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Australian Wine Regions
As the map above shows, the bulk of Australia’s wine production is in south eastern Australia, chiefly in the regions of South Australia, Victoria and New South Wales.  Western Australia’s Margaret River has been producing some of Australia’s best Cabernet and Chardonnay for years and is finally starting to gain the recognition it deserves among wine lovers around the world.   Queensland has a number of great wineries but is a small player and the cool climate Tasmania has begun to impress many with it’s Pinot Noirs in recent years.

Australia’s wine growing area are categorized by the GI (Geographical Indication) system, similar to our AVA system which was established in 1994.  The largest or most generic GI is the state (i.e. South Australia) followed by zone (Barossa), region (Barossa Valley, Eden Valley) and sub-region (High Eden).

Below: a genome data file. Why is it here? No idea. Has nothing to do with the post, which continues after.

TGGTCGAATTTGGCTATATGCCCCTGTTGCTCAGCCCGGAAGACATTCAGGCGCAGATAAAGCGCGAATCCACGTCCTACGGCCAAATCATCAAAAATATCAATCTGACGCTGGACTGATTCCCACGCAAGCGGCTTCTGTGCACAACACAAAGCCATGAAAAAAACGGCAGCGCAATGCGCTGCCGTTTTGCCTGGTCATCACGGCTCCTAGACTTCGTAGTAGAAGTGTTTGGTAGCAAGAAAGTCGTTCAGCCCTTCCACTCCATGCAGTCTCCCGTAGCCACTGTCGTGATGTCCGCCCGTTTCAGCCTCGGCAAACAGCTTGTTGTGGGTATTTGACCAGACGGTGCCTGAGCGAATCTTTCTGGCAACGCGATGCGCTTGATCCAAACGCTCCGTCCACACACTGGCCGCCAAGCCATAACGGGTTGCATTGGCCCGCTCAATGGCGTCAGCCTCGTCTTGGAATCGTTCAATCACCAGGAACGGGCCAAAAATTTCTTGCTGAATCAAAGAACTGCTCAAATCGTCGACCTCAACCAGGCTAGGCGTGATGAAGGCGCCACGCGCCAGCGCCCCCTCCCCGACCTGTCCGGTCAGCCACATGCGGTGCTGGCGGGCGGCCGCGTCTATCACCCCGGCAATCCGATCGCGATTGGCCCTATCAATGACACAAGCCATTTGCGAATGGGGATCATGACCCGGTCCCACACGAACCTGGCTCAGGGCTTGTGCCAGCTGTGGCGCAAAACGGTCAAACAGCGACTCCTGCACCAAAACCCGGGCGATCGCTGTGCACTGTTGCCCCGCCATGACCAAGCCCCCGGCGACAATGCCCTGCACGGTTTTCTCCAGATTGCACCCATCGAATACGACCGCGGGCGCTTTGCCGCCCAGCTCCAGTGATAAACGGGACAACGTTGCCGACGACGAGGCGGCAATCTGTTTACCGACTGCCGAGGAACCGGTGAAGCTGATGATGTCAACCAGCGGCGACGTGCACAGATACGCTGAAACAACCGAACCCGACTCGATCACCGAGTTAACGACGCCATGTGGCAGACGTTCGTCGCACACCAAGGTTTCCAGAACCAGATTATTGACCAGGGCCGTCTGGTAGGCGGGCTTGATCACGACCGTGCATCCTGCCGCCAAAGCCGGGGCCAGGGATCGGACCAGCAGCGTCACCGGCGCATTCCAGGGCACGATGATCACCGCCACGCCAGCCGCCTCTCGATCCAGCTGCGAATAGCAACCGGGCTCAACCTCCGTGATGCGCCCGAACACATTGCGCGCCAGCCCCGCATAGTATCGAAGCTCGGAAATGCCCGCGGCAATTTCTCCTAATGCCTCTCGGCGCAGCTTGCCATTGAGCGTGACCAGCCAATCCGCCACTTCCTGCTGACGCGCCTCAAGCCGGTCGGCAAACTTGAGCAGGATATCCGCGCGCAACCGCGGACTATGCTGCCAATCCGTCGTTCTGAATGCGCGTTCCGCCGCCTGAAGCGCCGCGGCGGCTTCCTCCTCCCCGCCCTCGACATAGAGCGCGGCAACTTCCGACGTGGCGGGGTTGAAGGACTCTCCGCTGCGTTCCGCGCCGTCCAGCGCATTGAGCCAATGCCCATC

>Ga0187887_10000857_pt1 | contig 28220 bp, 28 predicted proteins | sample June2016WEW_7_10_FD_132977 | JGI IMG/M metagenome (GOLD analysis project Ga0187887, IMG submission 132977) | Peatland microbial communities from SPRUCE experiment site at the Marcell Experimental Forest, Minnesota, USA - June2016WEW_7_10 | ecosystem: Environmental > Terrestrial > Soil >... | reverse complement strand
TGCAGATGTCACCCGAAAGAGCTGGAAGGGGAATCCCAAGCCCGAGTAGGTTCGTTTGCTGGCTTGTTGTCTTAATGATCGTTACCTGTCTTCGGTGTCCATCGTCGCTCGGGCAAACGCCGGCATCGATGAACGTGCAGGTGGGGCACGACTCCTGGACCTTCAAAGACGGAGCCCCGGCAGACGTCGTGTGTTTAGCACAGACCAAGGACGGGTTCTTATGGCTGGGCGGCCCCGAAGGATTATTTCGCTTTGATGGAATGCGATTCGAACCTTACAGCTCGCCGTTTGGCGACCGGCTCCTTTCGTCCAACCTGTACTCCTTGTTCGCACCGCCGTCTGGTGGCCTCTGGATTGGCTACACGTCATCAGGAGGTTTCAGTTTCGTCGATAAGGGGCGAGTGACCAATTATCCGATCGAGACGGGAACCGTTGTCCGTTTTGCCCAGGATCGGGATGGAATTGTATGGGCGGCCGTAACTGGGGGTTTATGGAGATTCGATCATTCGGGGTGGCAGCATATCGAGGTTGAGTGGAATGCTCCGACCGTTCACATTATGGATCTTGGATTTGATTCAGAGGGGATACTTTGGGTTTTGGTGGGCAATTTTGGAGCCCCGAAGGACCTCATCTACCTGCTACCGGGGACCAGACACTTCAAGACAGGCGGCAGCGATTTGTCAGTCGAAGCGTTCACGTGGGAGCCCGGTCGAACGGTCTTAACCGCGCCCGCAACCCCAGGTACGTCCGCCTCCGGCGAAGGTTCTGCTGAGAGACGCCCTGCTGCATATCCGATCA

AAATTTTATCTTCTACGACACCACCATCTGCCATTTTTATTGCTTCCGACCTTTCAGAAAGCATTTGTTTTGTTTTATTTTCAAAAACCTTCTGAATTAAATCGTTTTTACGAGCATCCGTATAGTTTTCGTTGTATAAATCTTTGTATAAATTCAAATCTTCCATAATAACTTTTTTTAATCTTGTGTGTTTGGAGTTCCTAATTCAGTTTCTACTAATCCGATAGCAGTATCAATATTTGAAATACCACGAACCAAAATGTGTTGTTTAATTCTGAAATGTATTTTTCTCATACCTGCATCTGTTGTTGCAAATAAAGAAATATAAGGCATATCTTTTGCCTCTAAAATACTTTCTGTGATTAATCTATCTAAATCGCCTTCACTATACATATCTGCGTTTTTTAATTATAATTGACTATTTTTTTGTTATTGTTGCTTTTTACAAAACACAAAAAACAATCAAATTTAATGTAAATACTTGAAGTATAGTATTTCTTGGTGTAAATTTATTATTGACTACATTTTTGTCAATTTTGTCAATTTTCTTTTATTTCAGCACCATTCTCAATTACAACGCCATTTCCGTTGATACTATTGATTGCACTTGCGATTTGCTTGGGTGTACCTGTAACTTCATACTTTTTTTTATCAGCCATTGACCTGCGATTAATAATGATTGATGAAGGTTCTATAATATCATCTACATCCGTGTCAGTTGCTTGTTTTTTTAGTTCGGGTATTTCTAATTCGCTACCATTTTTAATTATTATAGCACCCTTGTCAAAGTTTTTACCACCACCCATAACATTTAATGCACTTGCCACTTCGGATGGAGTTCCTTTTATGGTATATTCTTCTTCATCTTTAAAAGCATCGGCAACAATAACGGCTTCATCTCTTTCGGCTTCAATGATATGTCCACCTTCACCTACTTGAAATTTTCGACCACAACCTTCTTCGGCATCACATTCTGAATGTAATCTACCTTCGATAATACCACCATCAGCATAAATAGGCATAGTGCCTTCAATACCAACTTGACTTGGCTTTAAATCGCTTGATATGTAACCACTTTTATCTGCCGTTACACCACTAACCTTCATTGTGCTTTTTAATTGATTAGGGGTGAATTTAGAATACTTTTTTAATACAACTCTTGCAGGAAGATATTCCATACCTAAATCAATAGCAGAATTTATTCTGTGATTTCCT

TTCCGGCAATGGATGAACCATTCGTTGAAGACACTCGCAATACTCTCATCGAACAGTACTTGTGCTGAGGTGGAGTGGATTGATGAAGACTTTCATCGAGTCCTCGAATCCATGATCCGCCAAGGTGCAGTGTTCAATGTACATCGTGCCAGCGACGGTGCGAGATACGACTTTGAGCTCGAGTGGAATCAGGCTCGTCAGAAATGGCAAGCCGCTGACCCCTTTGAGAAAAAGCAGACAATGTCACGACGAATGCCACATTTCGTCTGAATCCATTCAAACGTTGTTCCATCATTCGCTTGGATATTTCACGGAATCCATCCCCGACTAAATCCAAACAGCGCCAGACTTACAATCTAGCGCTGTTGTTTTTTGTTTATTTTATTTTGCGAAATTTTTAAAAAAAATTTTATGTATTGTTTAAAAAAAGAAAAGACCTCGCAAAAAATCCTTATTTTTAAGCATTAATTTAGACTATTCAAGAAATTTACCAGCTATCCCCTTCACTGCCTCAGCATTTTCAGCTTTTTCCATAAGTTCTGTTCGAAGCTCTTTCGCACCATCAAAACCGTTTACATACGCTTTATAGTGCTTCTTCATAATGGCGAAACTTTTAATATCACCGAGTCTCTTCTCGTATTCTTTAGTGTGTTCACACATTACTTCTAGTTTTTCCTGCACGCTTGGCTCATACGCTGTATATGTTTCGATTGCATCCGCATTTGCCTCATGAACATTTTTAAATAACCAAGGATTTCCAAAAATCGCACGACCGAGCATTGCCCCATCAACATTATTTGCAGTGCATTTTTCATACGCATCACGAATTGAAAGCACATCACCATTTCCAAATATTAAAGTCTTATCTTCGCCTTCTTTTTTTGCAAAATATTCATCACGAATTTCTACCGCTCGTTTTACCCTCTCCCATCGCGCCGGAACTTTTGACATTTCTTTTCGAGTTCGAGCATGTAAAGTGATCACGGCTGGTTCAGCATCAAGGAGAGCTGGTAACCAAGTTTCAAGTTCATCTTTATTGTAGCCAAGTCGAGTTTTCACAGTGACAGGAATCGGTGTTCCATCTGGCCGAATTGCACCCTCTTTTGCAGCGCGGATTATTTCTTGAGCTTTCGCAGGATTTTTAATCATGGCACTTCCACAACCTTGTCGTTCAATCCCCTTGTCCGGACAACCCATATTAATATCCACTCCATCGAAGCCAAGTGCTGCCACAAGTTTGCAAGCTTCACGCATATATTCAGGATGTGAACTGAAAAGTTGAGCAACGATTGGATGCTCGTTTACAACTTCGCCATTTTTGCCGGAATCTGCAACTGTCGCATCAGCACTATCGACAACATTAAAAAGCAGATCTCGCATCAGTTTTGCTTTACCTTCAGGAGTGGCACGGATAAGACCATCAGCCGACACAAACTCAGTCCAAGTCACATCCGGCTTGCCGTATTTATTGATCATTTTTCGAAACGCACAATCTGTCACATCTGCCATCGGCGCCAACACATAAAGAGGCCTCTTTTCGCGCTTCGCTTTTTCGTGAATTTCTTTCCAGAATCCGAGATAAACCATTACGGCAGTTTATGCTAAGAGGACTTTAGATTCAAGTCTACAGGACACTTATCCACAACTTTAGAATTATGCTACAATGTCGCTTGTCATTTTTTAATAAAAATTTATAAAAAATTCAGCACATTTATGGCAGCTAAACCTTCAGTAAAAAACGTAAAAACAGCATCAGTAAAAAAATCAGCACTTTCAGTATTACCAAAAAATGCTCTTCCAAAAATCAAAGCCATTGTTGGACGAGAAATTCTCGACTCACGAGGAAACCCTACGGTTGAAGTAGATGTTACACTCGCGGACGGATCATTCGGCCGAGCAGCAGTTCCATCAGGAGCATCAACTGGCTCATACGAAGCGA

South Australia’s Barossa Valley is Australia’s most widely recognized region and his home to some of the oldest vines and vineyards.  South Australia is also home to the notable regions of Adelaide Hills, McLaren Vale, Coonawarra and Riverland.  Victoria’s most recognizable region is the Yarra Valley and New South Wales boasts the Hunter Valley and Riverina regions.  Margaret River is Western Australia’s most famous GI, but Great Southern and Perth Hills are two up and coming regions to keep an eye out for.